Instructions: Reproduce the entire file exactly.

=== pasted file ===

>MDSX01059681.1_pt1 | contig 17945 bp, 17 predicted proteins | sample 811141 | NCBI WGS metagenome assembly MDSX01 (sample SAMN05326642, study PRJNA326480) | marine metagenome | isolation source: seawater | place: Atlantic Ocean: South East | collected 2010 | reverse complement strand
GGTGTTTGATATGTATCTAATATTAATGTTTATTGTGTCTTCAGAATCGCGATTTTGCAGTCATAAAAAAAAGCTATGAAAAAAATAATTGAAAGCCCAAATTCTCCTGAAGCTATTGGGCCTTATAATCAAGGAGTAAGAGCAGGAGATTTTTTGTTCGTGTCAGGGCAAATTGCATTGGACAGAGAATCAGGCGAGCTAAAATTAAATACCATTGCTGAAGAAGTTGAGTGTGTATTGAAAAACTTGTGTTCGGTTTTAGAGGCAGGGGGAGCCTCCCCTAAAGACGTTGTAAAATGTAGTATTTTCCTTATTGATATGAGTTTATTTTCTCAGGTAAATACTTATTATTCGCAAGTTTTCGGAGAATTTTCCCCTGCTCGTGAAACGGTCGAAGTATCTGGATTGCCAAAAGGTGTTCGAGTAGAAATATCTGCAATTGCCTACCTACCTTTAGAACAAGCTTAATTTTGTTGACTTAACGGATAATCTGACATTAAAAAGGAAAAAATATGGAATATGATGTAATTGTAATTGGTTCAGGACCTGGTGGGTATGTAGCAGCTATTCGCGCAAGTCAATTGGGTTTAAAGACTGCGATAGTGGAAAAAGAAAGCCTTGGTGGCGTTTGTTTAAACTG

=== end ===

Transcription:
>MDSX01059681.1_pt1 | contig 17945 bp, 17 predicted proteins | sample 811141 | NCBI WGS metagenome assembly MDSX01 (sample SAMN05326642, study PRJNA326480) | marine metagenome | isolation source: seawater | place: Atlantic Ocean: South East | collected 2010 | reverse complement strand
GGTGTTTGATATGTATCTAATATTAATGTTTATTGTGTCTTCAGAATCGCGATTTTGCAGTCATAAAAAAAAGCTATGAAAAAAATAATTGAAAGCCCAAATTCTCCTGAAGCTATTGGGCCTTATAATCAAGGAGTAAGAGCAGGAGATTTTTTGTTCGTGTCAGGGCAAATTGCATTGGACAGAGAATCAGGCGAGCTAAAATTAAATACCATTGCTGAAGAAGTTGAGTGTGTATTGAAAAACTTGTGTTCGGTTTTAGAGGCAGGGGGAGCCTCCCCTAAAGACGTTGTAAAATGTAGTATTTTCCTTATTGATATGAGTTTATTTTCTCAGGTAAATACTTATTATTCGCAAGTTTTCGGAGAATTTTCCCCTGCTCGTGAAACGGTCGAAGTATCTGGATTGCCAAAAGGTGTTCGAGTAGAAATATCTGCAATTGCCTACCTACCTTTAGAACAAGCTTAATTTTGTTGACTTAACGGATAATCTGACATTAAAAAGGAAAAAATATGGAATATGATGTAATTGTAATTGGTTCAGGACCTGGTGGGTATGTAGCAGCTATTCGCGCAAGTCAATTGGGTTTAAAGACTGCGATAGTGGAAAAAGAAAGCCTTGGTGGCGTTTGTTTAAACTG